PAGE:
Jangra, the Asian Championships silver-medallist, who has won two rounds so far in the event, will now be up against the winner of the clash between Canadian Custio Clayton and Northern Ireland's Steven Donnelly.
The 21-year-old, a protégé of former Commonwealth Games gold-medallist Akhil Kumar, was declared the winner after his rival, Daniel Lewis of Australia, failed to get the doctor's clearance to fight due to a cut above his eye sustained during the pre-quarterfinals.
In another quarterfinal of men's 91Kg category, India's Amritpreet Singh suffered a 0-3 loss to Stephen Lavelle of Scotland.
In the women's light (57-60kg) quarterfinals; Sarita was lagging behind after the first round as Jones started the proceeding with a perfect 10 from each of the three judges.

But the Indian soon got her act together as she outwitted the Wales pugilist 30-27 in the second, before edging her out by an identical margin of 29-28 in the third and fourth rounds to bring joy to the Indian camp.
In athletics, Vikas Gowda put up an impressive show and finished on top in the qualifying to seal his place in discus throw final while Sahana Nagaraj also made it to the final round in women's high jump event.
Gowda, who is India's first ever CWG medallist in discus throw, managed a distance of 64.32m in his first attempt and was way ahead of second-placed Apostolos Parellis (61.91m) from Cyprus and Jamaica's Chad Wright (61.08m).
In women's javelin throw final, India's Annu Rani finished eighth in a field of 12 with a best effort of 56.37m, well below the season's best of 58.83m.
Indian paddlers had a decent outing with Achanta Sharath Kamal and Anthony Amalraj winning their respective mixed doubles third round matches before pairing up to win in men's doubles as well.
Kamal and Shamini Kumaresan defeated Malaysian combo of Ying Ho and Chee Feng Leong 11-5 11-8 11-8 in the third round.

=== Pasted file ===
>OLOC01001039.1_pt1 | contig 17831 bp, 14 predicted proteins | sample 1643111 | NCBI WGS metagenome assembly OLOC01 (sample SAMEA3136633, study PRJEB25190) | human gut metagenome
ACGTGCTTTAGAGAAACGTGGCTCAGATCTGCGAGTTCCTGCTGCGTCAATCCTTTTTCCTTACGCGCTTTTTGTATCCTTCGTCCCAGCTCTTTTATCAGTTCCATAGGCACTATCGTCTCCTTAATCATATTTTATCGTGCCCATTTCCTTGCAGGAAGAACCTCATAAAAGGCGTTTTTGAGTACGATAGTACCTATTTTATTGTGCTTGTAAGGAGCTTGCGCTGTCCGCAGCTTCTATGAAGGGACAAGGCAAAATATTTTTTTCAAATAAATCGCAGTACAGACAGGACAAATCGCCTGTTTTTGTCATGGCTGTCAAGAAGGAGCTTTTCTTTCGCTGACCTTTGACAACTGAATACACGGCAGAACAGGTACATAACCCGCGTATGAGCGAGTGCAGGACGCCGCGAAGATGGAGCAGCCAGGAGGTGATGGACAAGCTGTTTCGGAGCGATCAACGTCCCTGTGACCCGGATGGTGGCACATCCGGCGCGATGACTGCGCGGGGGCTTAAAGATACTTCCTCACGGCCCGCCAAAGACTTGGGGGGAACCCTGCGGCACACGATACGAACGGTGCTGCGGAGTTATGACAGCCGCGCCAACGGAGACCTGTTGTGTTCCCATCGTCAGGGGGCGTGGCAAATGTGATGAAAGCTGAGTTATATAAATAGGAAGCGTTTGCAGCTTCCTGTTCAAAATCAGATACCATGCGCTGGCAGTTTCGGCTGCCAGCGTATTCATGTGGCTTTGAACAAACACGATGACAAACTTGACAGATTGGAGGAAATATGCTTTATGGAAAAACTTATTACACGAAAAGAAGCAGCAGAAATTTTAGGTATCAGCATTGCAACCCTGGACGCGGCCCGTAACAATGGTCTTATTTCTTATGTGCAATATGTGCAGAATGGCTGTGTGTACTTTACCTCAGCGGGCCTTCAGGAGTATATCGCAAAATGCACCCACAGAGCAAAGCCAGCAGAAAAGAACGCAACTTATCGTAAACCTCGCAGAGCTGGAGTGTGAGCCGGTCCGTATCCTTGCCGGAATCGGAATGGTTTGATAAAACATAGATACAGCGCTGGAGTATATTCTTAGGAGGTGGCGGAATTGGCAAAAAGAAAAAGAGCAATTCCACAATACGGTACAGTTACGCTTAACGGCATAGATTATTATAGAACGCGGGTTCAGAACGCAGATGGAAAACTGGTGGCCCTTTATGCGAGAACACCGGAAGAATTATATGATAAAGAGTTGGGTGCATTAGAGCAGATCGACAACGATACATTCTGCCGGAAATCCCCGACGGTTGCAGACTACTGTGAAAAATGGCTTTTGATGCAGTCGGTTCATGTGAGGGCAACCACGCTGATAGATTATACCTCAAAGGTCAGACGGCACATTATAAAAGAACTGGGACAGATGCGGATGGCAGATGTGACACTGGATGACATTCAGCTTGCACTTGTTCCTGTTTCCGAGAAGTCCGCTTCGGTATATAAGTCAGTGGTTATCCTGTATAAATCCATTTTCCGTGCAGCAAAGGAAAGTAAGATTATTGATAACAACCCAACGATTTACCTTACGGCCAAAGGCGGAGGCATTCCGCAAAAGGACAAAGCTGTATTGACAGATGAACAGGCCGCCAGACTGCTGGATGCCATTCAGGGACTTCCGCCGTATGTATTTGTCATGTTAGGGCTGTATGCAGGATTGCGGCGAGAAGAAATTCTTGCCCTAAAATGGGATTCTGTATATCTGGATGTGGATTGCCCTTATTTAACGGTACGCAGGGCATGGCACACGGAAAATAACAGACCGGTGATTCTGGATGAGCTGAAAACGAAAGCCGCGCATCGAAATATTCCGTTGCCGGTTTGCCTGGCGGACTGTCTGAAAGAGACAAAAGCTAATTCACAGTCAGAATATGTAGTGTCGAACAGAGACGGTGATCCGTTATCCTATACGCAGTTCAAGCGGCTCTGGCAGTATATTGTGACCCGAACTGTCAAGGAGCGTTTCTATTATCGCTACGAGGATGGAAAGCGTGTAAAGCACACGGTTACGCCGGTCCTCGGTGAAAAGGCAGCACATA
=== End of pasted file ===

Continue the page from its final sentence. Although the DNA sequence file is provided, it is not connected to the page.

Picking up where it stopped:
They had spanked Uganda's Paul Moody Mutambuze and Ludia Magandlen Natunga 11-4 11-4 11-4 in the second round.
Amalraj and Madhurika Patkar too made it to the next round after beating Dexter St Louis and Reann Chung of Trinidad and Tobago 11-4 11-9 9-11 11-4. They had earlier beaten another Trinidad and Tobago pair Aaron Wilson and Catherine Spicer 11-4 11-8 11-9.
In men's doubles, Sharath and Amalraj thrashed Simasiku Kalaluka and Friday Ng'andu of Zambia 3-0 (11-6 11-4 11-3).

In squash, after her giant-killing act against World No.1 Nicol David and her partner in women's doubles, India's Dipika Pallikal teamed up with Sourav Ghosal to notch up a straight-game win over Canada's Sam Cornett and Shawn Delierre in a mixed doubles Pool E match.
The 22-year-old Pallikal and Ghosal thrashed the 12th seeds from Canada 11-3 11-2 to top pool E, which also has Sri Lanka, at Scotstoun Campus here.
In Pool G, Harinder Pal Sandhu and Joshna Chinappa defeated New Zealand's Paul Coll and Amanda Landers-Murphy 11-8 11-10.
Earlier in the day, Pallikal and Joshana Chinappa made a big stride towards ending India's medal drought at the Commonwealth Games by beating the mighty Malaysian pair of Nicol David and Low Wee Wern in the women's doubles.
The fifth seeds from India brushed aside David and Wee Wern 11-8 11-5 for their second win in as many matches in Pool D.